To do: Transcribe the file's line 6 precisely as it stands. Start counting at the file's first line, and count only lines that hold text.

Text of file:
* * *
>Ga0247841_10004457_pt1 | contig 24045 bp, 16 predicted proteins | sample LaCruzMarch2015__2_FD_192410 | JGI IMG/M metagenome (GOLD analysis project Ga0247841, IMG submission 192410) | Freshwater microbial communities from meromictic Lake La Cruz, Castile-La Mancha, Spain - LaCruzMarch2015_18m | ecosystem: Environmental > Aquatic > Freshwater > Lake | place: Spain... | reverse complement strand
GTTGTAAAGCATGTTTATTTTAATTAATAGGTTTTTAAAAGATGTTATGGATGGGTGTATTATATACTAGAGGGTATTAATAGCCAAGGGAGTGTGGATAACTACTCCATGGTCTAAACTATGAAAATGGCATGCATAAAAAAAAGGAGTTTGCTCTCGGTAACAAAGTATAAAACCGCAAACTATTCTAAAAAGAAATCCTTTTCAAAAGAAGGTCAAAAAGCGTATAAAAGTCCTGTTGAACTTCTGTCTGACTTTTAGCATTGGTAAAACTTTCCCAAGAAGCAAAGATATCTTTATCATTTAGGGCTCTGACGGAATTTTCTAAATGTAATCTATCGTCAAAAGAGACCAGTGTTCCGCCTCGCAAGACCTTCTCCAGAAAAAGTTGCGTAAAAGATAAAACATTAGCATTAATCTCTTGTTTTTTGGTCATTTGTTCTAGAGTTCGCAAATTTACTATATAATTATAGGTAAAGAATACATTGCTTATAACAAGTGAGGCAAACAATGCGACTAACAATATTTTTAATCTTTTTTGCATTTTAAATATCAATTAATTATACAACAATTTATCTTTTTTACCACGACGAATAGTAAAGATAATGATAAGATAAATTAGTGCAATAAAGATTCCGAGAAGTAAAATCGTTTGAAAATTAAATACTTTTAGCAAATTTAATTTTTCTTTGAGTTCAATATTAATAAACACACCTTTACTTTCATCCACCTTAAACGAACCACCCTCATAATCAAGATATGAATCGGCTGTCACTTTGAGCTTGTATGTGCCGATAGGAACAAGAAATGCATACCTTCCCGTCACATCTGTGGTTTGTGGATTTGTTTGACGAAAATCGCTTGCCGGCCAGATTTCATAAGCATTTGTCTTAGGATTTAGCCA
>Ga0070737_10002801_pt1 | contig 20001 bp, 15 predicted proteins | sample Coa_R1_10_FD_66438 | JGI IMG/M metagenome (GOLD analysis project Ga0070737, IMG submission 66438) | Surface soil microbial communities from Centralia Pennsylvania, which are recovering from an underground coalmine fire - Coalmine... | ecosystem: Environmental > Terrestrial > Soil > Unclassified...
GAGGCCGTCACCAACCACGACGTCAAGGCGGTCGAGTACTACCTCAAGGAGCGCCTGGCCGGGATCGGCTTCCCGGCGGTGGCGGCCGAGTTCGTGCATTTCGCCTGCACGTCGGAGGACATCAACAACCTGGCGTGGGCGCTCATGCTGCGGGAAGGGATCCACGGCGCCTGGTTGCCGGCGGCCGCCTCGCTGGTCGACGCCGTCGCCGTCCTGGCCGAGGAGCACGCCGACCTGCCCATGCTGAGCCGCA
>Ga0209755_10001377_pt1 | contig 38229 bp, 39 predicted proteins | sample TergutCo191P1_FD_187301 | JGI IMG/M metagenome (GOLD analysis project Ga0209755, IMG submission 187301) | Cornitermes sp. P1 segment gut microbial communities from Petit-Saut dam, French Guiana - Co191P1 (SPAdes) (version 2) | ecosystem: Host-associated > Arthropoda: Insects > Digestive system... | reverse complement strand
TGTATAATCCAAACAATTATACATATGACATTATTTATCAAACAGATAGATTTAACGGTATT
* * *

TGTATAATCCAAACAATTATACATATGACATTATTTATCAAACAGATAGATTTAACGGTATT